Dad just came home
from Boston like he does when he can. He drove up to the house
in his rental Mustang and beeped his horn, and then he clunked
Dad just came home
Keys don’t work anyway,
they drag the
sky blue plastic pool
into the street
scraping gravel and laughing,
It gathers in puffs outside the windows,
until even the tallest buildings,
hunched as they are near the river,
slip away like memories do
when you get older,
[img_assist|nid=688|title=|desc=|link=node|align=right|width=150|height=203]We Were Just Getting Started…
We know that people die at 55. We just think that their names will be unfamiliar. And then… Sandy Crimmins joined the Poetry Board of Philadelphia Stories before the second issue. We reached out to her after she impressed the hell out of us with “Spring,” which appeared in the premier issue. From the beginning she brought a calm and conciliatory voice to a selection board made up exclusively of other poets. Sandy did not force her opinion on anyone. She was good at explaining what she thought was good about a piece and why she would be open to selecting it for publication.
[img_assist|nid=685|title=Barbara Berot|desc=|link=node|align=left|width=150|height=196]What began as a fictional rendering of Barbara Bérot’s five month European journey in 1972 has developed into a book series that spans across Scotland and into the French Pyrénées Mountains. Bérot’s self-published and critically-acclaimed debut novel, When Europa Rode the Bull, is a novel about love, commitment, and passion that traverses two continents. Its success inspired Bérot to embark on the sequel, the recently published Lies & Liberation: The Rape of Europa. And she is not finished with her characters yet. Already in the works is a third book in Bérot’s intriguing and complicated series.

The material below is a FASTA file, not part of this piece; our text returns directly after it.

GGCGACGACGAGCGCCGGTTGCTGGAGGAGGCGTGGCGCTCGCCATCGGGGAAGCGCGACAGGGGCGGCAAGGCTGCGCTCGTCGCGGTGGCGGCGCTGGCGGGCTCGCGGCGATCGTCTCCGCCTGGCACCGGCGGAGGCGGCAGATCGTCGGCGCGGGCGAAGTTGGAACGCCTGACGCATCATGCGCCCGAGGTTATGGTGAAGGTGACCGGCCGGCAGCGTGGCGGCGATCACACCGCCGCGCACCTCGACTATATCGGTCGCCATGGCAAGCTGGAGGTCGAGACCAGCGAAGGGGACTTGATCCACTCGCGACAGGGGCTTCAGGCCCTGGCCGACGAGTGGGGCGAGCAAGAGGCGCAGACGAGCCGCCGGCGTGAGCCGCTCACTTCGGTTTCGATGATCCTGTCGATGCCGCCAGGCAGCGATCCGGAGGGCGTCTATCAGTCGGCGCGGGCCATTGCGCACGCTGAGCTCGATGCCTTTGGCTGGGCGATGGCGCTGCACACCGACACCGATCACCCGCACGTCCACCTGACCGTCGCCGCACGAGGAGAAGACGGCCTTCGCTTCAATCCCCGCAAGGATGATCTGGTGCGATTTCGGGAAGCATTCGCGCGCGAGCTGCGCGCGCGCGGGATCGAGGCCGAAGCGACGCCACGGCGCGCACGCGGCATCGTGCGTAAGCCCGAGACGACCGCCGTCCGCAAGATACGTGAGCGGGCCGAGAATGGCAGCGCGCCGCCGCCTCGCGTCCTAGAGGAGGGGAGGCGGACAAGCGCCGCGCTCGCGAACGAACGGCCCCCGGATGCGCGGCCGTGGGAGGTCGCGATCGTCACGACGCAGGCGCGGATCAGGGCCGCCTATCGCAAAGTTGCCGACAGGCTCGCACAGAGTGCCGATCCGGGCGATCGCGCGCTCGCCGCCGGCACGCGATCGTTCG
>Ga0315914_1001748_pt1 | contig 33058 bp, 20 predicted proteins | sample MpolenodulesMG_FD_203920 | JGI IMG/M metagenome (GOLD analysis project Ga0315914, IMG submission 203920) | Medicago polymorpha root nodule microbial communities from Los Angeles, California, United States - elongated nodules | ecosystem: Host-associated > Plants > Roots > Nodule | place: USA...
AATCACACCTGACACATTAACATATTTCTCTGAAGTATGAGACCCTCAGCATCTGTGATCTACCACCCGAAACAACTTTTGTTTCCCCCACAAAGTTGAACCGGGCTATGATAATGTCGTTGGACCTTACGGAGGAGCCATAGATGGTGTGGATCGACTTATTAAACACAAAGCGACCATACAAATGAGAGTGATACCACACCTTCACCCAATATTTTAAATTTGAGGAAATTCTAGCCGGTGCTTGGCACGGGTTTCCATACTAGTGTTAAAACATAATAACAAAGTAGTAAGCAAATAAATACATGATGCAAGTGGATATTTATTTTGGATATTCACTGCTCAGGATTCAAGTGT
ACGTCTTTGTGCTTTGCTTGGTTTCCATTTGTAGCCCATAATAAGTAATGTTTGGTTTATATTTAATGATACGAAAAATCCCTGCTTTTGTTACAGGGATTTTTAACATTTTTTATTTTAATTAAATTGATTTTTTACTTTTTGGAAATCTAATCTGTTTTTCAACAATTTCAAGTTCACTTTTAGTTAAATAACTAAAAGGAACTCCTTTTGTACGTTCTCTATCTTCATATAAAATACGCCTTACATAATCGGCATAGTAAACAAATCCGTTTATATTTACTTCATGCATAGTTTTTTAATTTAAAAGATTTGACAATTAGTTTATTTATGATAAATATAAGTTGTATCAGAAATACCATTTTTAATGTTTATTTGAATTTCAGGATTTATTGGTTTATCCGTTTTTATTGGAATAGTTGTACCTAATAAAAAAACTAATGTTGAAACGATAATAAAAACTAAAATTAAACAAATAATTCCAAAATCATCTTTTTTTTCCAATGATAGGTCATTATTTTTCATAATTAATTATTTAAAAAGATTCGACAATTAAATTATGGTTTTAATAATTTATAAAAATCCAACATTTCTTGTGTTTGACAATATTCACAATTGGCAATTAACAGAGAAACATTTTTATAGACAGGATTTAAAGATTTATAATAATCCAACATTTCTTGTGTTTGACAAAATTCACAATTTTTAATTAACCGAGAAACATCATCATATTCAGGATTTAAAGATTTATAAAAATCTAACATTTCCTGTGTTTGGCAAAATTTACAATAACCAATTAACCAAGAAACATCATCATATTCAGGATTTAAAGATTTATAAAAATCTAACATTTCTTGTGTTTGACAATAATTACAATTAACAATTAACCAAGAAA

So you’ve poured your heart out on paper, and now you’re ready to get it published. Congratulations! But if you think spending months, or years, on a manuscript is hard, well, you ain’t seen nothing yet. Get ready for the really hard work. Publishing, and then SELLING your book.
The house, so full with the heavy breath of prayer and the shifting feet of the waiting, settles another inch and the long vigil is suddenly over. Ona’s mother is dead. One after another, the women untangle their hands from their rosary beads and feel relief in knowing that now there will be more productive things to do than pray.
Our Lady of the Angels Grammar School was a brick building without artifice—not a tree or a shrub broke the solid flank it presented to Felton Street. I was walking back to Angels with my two best friends Joyce Wiowski and Rosemarie DeLullo. The school had no cafeteria, so most kids went home for lunch. The walks back and forth were the best part of the day anyway.
His new wife is nothing like his old wife. His old wife, Doris, had an affair with his Rabbi, more for her amusement than anything else. This was a man whose teeth were dark and uneven, a man whose suits and fingers smelled of cigarette smoke. When Doris took her husband’s goodwill and religion with a single pelvic thrust, she was a blonde with great calves and decent enough looks if you could ignore her oily skin and psoriasis.